Earlier, BARC under Dr. P. K. Iyengar had designed and built a 40 MW research reactor that could produce many radioactive metals through conversion in the reactor. It could, among other things, generate ultra pure plutonium. This reactor, named DHRUVA, received considerable notice abroad as a sign of Indian capabilities in the nuclear field. Subsequently several sophisticated research reactors have been built. These include a 5 MW nuclear power-pack and a 600 MW high-temperature reactor for hydrogen production.

It was not only the end of the Cold War and the new power equation in Asia that got President Bush to offer American co-operation for India’s nuclear power without asking for a reciprocal end to India’s nuclear weapons quest and a stop of nuclear material production. It was also a recognition that the nuclear isolation imposed on India had not deterred the country from developing its own advanced technologies in both weapons and in energy use. The ground for this was set in 1998. In that year Prime Minister Atal Bihari Vajpayee had made a bold decision to demonstrate India’s capability in designing and exploding a set of second generation nuclear weapons, including a hydrogen bomb, in the Pokhran-II underground explosions. That this could be done without even a hint escaping into the spy rings set up by the CIA and NASA around nuclear tests sites in the world was a shock that the U.S. took some years to digest.

Tellingly, Vajpayee had entrusted the job of Pokhran-II to a two-man team of India’s missile man Dr. A. P. J. Abdul Kalam and nuclear scientist and head of atomic energy establishment Dr. R. Chidambaram. In the 90s, Dr. Kalam as director-general of the Defence Research and Development Organisation had already demonstrated Indian-designed and -developed intermediate range ballistic missile series Agni. In 2002, Dr. Kalam was the unanimous choice for the post of President of India.

All these factors went into the about turn of President Bush’s decision to offer civil nuclear cooperation to India. The turning point in this offer was that the U.S. was not insisting New Delhi give up its weapons program nor sign the non-proliferation and no-test treaties. The weapons program, India and the U.S. agreed, would be isolated from the nuclear power program and developed as a separate entity while the civilian part of the nuclear establishment would come under IAEA surveillance, but no new tests would be conducted. The civil nuclear agreement became a turning point for cooperation between both Dr. Singh who staked his government’s future on it and the U.S. president.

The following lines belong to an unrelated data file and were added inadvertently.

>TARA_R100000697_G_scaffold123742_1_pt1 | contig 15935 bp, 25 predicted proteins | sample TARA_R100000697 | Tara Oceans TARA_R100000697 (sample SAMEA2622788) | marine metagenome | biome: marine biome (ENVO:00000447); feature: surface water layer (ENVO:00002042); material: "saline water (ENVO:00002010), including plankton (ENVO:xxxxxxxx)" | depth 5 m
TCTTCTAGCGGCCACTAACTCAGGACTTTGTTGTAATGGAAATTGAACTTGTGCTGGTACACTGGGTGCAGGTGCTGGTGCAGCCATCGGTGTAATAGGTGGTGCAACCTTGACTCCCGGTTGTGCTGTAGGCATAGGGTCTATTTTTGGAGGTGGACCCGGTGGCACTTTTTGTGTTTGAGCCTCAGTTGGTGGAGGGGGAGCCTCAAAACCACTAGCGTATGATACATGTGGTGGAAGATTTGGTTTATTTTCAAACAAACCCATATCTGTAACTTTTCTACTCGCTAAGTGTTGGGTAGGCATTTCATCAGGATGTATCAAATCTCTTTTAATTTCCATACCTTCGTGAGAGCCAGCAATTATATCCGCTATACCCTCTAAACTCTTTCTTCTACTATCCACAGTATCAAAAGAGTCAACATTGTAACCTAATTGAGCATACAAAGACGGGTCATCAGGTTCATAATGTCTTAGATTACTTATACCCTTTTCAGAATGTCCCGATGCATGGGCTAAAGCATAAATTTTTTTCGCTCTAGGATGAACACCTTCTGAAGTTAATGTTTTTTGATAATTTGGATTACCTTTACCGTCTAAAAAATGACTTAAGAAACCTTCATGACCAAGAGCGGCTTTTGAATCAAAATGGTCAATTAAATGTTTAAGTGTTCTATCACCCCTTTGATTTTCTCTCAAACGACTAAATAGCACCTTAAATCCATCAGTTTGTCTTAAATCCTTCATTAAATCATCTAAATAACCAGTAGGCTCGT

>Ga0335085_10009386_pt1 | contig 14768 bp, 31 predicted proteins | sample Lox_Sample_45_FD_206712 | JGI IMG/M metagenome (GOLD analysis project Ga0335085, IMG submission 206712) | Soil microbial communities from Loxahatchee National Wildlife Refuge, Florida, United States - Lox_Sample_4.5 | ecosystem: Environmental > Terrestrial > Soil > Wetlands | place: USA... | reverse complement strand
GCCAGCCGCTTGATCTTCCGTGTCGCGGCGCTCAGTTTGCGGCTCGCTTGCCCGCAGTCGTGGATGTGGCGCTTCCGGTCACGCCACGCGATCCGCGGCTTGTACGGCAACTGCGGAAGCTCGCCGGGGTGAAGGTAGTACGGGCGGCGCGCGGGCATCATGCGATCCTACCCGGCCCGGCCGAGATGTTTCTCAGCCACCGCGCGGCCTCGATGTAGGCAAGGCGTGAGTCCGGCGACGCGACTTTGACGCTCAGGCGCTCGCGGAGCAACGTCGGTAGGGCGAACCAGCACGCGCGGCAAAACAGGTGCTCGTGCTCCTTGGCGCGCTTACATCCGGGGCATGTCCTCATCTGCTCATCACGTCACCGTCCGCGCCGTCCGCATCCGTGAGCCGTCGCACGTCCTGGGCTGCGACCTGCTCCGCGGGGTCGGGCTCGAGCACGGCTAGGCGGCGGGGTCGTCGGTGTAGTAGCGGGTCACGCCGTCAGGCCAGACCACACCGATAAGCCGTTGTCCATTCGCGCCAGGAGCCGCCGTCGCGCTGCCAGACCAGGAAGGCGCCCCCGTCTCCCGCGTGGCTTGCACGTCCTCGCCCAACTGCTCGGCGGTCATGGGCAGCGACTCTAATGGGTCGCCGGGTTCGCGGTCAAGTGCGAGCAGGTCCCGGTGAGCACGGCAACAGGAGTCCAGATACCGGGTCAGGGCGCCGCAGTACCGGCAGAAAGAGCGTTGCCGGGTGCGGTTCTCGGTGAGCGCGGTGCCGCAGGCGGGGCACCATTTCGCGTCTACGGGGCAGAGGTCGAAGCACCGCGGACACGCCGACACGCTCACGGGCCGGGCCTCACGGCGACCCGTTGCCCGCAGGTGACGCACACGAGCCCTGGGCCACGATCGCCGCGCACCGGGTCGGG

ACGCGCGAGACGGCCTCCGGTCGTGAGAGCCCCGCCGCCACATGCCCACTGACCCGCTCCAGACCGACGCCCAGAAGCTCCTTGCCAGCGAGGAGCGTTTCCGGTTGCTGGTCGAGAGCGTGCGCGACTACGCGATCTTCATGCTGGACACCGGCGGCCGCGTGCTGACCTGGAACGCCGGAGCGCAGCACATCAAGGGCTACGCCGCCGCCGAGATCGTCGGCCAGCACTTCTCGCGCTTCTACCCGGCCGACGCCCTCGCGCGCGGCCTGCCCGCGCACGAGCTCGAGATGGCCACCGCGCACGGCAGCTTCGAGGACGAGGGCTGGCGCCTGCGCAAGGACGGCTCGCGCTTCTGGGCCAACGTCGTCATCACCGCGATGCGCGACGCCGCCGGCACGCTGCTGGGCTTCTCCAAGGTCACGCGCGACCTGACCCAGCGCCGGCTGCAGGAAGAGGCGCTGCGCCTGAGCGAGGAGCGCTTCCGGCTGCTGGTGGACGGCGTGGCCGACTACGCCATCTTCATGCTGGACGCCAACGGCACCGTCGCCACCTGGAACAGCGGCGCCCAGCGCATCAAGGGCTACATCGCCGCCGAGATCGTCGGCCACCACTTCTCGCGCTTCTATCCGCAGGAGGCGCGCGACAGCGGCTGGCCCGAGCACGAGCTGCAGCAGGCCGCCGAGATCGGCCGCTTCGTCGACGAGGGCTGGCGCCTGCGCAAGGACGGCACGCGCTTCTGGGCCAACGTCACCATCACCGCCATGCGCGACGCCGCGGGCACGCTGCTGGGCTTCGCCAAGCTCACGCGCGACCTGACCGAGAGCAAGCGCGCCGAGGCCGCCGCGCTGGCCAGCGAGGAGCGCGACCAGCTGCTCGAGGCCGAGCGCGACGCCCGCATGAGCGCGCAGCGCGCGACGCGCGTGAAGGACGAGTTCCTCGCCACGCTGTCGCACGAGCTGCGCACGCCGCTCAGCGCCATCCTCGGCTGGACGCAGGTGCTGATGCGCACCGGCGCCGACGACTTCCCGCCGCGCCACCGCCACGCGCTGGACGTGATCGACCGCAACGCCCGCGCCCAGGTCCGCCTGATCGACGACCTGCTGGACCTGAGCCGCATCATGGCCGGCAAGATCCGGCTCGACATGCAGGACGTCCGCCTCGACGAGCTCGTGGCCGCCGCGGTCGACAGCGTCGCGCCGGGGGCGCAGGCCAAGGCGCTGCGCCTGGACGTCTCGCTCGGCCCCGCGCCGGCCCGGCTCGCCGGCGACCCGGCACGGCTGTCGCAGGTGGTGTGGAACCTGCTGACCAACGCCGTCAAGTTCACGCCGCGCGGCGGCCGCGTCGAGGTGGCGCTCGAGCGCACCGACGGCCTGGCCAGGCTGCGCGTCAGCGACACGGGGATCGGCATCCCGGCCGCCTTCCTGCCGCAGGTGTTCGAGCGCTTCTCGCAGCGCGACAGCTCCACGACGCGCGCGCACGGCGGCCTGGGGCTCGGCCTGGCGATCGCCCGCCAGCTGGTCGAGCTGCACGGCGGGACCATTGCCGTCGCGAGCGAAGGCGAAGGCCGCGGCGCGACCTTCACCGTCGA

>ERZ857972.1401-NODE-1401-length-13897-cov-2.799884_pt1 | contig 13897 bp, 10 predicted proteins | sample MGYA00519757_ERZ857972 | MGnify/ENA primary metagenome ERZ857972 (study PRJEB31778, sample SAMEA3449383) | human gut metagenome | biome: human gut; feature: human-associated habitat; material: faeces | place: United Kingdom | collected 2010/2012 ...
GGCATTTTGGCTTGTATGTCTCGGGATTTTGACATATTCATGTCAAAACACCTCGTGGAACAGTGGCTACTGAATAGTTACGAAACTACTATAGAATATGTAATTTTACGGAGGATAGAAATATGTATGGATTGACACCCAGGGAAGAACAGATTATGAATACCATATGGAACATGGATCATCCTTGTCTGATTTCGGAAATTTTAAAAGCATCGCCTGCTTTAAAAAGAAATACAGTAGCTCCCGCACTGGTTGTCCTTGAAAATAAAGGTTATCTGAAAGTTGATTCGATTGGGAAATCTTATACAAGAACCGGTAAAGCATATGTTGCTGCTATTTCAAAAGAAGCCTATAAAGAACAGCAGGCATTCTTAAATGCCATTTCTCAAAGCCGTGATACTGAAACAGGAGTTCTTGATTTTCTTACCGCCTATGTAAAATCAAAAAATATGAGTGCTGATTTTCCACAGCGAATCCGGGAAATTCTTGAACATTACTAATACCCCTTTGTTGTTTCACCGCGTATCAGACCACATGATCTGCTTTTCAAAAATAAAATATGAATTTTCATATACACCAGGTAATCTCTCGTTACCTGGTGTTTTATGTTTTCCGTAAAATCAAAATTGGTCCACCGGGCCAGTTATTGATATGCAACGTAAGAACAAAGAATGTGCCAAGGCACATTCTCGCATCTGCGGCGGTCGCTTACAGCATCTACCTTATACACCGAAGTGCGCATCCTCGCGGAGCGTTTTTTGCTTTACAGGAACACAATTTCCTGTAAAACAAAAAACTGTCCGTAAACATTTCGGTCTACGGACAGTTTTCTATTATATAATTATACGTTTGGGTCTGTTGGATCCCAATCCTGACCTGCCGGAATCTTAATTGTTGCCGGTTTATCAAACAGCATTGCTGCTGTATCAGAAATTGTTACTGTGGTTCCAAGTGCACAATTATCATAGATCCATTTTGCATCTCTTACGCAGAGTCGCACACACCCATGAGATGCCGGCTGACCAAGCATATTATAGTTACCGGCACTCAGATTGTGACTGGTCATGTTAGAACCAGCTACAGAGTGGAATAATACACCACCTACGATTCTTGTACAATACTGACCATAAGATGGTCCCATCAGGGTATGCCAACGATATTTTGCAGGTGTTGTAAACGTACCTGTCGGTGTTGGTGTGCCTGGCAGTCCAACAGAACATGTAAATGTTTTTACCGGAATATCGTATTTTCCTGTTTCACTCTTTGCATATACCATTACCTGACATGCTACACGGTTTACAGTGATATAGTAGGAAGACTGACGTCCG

After all these big ticket international success and after Dr. Singh had to overcome the initial reluctance of India’s nuclear establishment at the U.S. offer and strong opposition from both the right wing and left wing parties, the Indian Prime Minister finds himself stymied by localized popular opposition to the burgeoning nuclear power within the country. The first concrete outcome of the Indo-U.S. civil nuclear agreement is the proposed nuclear power plant at Jaitapur. Here French company Areva is proposing to build a four reactor complex of 6,000 MW of the latest design with many advanced features.

The location of this complex has angered local villagers, mostly fishermen, farmers, and mango orchard owners. Dr. Singh has also succeeded in getting Australia to drop its initial objections and supply uranium to India. In 2008, the Nuclear Suppliers Group had, under prodding from the U.S. and the International Atomic Energy Agreement (IAEA), agreed that India could obtain uranium without signing the Nuclear Non-proliferation Treaty. These successes will be empty shells if popular agitations stall any progress in setting up nuclear power plants in new locations as at Jaitapur or prevent operation of completed plants as at Koodumkulam. The worldwide concerns over nuclear power raised by the disaster in Fukushima, Japan have intensified the people’s fears, especially in the coastal regions as at both Jaitapur and Koodaumkulam. Throughout the years that the Russian designed plants were under construction, the local opposition was a mild disatisfaction; but Fukushima has given it a new dimension, raising many hobgoblins of looming disasters.


Why does India need nuclear power? With a per capita annual consumption of a mere 650-700 kWh of power, India ranks 150th in the world per capita energy consumption table. But this also reflects low levels of development within the country, points out Mr. V. P. Singh, convener of the nuclear group of the India Energy Forum. He points out that for an 8 to 9 percent GDP growth, India needs to add about 700,000 MW of power by 2030. At present, the total generating capacity of 170,000 MW is largely dependent on fossil fuel resources, mostly coal with a rising use of gas. But the demand-supply gap in coal is widening in addition to India’s coal being largely of high ash content that needs to be either blended or washed for efficient use in thermal generation projects. In the 11th five-year plan that ends in March 2012, the total non-coking coal demand is estimated at 670 million tons, out of which the bulk of 550 million tons is for power generation. But the supplies fall short by 137 MT, which forces a dependence on imports. Import prices have gone up by 60 percent between October 2010 and March 2011 even though prices moderated subsequently as the world economy slowed down. However, the future scenario is not very reassuring despite plans to triple spending on coal mining to roughly $20 billion in the 12th Plan from 2012-17. Demand would rise to over one billion tons by 2016-17, and supplies of non-coking coal would be limited to 710 million tons, leaving a wide gap. The import of coal to fill this gap would actually cost roughly $32 billion; however, it is not the foreign exchange burden alone that is bothering the planners. It is the increasing level of competition between India and China in the international market for coal and oil resources that is pushing up prices and making the suppliers choosy.